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Ivy growing around a dogwood.

March is the perfect time to do the garden clean-up work gives you a chance at managing the weeds and downright invasive plants that will soon be trying to take over your entire garden.  If you wait until May when it’s nice and warm you’ll already have missed the boat, which means that ivy and other weeds will WIN OUT.  Doing this early also lessens the chances you’ll step on new emerging plants as you’re working.

Okay, here’s what needs to be done in your borders:

  • Remove all the leaves, fallen twigs and branches. Even if you did this in the fall, more have probably blown your way or fallen.
  • Cut off the dead foliage of perennials that are above ground.
  • Dig out all the weeds you can see.
  • Remove every shred of ivy, especially the underground parts.  The ground’s nice and wet now – this is your chance!
  • Cut back ornamental grasses and the dead stems of perennials if you left them up for the winter (which is a good idea, for wildlife) to a few inches high.
  • Use a cultivator or gloved hand to loosen the mulch, acorns and other dried plant matter covering the ground around your shrubs and perennials. This allows water and air to more easily penetrate to the roots.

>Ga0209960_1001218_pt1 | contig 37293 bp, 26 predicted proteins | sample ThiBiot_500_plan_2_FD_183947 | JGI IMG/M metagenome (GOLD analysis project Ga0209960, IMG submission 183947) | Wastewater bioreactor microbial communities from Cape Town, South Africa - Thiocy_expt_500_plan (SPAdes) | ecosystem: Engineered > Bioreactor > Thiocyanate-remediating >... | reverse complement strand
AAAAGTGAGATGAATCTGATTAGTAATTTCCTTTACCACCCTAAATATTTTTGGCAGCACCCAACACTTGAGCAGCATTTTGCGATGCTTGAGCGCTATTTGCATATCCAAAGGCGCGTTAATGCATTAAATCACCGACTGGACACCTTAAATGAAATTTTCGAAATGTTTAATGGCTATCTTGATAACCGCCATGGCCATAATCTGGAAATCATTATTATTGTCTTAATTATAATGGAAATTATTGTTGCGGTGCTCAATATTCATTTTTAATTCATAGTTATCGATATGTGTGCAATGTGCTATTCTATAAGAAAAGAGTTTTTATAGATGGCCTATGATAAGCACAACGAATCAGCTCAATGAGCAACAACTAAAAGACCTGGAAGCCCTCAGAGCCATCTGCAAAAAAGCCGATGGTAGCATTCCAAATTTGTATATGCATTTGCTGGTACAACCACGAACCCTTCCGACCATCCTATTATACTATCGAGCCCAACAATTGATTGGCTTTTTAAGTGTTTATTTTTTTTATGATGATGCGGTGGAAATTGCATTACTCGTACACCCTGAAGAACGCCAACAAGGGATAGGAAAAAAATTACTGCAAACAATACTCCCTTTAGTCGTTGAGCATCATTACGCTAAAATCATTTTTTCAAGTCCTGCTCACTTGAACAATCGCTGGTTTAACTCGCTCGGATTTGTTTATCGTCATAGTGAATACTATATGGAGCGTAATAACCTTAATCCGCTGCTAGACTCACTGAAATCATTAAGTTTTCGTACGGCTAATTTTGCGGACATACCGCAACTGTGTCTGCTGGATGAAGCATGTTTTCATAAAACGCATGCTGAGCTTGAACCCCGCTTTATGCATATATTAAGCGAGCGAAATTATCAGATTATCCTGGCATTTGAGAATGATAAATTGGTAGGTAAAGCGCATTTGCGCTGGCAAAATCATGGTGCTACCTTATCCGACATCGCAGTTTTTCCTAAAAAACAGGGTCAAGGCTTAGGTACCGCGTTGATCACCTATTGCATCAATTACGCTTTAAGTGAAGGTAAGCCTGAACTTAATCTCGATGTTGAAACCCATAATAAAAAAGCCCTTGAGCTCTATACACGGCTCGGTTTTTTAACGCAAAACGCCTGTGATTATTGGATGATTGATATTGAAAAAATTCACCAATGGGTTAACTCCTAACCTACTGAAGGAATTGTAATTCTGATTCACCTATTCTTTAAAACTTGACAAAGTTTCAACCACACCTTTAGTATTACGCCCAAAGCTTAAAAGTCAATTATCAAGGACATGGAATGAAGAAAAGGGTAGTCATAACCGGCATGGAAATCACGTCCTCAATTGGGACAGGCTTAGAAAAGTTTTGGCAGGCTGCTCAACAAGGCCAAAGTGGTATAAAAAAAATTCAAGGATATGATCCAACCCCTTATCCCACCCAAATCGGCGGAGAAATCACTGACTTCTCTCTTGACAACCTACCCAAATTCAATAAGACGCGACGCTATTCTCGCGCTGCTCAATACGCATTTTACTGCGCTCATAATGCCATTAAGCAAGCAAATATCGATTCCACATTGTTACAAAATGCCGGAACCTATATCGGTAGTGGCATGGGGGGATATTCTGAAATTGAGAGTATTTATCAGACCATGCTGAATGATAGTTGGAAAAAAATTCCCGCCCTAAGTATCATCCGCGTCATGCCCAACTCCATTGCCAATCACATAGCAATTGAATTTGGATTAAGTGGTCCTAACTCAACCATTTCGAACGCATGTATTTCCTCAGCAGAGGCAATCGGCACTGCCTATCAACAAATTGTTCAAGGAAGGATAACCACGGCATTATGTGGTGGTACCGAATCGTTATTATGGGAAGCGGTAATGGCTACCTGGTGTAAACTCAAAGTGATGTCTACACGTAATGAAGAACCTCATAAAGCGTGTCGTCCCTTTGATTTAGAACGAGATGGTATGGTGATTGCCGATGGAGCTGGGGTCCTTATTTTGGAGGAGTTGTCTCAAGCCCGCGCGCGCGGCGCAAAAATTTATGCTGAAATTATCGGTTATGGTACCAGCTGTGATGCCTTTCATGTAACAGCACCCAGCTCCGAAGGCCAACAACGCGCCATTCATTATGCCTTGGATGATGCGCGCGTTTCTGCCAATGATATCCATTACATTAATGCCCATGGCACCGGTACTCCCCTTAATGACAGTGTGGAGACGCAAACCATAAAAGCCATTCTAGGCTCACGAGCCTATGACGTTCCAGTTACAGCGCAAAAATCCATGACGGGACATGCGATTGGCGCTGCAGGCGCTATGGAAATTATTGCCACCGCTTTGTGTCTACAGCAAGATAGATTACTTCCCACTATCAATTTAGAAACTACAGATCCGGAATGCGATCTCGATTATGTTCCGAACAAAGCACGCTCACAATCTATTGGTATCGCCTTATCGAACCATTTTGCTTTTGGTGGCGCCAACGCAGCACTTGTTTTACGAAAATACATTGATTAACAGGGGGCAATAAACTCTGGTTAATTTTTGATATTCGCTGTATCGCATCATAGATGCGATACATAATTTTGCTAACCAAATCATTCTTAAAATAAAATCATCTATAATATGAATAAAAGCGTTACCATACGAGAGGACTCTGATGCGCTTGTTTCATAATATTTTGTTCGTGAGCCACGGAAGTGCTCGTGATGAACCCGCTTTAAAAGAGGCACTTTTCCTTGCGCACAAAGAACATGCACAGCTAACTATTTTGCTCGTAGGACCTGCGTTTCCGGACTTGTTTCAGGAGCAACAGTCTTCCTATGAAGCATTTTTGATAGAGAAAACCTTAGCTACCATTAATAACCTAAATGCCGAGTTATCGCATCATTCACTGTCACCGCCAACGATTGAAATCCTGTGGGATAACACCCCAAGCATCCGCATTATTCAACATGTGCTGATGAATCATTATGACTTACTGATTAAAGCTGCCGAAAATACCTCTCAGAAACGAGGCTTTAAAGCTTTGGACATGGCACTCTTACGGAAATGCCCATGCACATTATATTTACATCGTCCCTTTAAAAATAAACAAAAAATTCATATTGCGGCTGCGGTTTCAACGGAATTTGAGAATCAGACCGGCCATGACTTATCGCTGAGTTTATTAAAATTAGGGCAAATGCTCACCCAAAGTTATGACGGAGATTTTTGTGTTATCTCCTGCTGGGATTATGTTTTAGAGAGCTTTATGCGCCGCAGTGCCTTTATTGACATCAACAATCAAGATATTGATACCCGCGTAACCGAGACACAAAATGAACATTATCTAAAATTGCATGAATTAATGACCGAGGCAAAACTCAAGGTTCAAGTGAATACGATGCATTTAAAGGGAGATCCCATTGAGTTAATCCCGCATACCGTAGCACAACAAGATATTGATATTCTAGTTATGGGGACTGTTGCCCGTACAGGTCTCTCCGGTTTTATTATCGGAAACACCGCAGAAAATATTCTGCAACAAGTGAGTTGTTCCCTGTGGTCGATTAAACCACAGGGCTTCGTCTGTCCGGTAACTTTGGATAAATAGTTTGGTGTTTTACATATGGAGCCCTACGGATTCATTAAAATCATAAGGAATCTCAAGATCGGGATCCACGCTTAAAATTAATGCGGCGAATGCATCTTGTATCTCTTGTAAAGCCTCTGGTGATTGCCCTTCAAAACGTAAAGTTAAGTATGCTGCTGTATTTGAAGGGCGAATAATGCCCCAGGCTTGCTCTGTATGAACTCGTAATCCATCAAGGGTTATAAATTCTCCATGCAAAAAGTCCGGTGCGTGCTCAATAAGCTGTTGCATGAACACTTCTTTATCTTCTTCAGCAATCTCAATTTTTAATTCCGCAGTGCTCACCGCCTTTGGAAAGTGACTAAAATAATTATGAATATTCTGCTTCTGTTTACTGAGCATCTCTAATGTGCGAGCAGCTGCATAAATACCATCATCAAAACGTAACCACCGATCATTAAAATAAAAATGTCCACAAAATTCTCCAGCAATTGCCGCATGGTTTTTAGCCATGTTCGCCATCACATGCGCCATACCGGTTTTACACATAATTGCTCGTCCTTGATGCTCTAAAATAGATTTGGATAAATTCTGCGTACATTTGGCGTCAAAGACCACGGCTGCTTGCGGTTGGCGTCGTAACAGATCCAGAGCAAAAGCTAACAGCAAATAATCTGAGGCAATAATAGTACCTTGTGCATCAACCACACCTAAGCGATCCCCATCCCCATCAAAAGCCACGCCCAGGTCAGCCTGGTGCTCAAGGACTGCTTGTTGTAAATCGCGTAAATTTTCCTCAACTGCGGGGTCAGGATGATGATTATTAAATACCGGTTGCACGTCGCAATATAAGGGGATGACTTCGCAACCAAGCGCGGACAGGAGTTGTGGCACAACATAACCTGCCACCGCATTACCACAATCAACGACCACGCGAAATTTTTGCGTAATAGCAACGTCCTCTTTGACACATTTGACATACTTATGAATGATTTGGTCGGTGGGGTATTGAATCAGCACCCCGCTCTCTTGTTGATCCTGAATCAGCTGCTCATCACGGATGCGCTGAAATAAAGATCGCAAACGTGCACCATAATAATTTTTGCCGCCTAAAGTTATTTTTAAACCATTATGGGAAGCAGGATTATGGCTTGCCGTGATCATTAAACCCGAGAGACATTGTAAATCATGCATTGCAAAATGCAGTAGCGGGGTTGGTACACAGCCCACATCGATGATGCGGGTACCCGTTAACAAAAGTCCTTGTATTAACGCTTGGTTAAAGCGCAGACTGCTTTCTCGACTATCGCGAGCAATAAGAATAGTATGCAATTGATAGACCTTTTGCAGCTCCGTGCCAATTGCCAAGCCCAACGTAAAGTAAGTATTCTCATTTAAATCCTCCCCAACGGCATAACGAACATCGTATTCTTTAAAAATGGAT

You may be wondering: Why not leave the dead leaves in the border?  Good question, and for some gardens and some types of leaves, that’s an option, as long as they decompose over the winter.   But if your borders, like mine, are still covered with dead leaves, there are lots of reasons to remove them:   So you can see and destroy the bad plants.  So you can tend your garden.  So you can enjoy seeing your plants, not just dead leaves.

In a ecological restoration project, dead leaves are great – the more the better.   But around our homes where we’re battling a growing army of weeds, dead leaves are most useful after they’ve been composted for a season or two.

Next,  it’ll be time to mulch.  With the leaf litter gone you’ll be able to spot the bare patches of soil that, if left uncovered, are vulnerable to erosion and wind-borne seeds.   Covering soil with 1-2 inches of a good organic mulch is arguably the single most important yearly maintenance task of the eco-friendly gardener.

by Susan Harris


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